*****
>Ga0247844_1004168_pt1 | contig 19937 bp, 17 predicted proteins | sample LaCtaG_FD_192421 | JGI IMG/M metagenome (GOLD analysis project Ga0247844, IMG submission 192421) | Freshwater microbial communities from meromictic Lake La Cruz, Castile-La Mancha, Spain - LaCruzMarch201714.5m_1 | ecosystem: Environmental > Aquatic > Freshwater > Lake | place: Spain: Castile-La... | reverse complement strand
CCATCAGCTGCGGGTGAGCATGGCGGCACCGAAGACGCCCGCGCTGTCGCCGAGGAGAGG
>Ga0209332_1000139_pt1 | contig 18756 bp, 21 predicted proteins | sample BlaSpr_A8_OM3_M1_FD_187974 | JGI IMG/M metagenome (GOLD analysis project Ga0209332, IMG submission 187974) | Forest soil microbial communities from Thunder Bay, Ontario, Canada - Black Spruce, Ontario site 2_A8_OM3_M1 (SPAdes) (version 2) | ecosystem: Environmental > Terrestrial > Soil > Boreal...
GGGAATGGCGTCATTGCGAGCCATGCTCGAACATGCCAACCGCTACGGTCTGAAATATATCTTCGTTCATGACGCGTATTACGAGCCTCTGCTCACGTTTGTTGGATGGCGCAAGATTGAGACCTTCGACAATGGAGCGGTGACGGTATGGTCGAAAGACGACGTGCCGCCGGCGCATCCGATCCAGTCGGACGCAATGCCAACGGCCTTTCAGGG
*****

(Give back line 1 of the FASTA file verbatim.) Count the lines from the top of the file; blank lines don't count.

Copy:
>Ga0247844_1004168_pt1 | contig 19937 bp, 17 predicted proteins | sample LaCtaG_FD_192421 | JGI IMG/M metagenome (GOLD analysis project Ga0247844, IMG submission 192421) | Freshwater microbial communities from meromictic Lake La Cruz, Castile-La Mancha, Spain - LaCruzMarch201714.5m_1 | ecosystem: Environmental > Aquatic > Freshwater > Lake | place: Spain: Castile-La... | reverse complement strand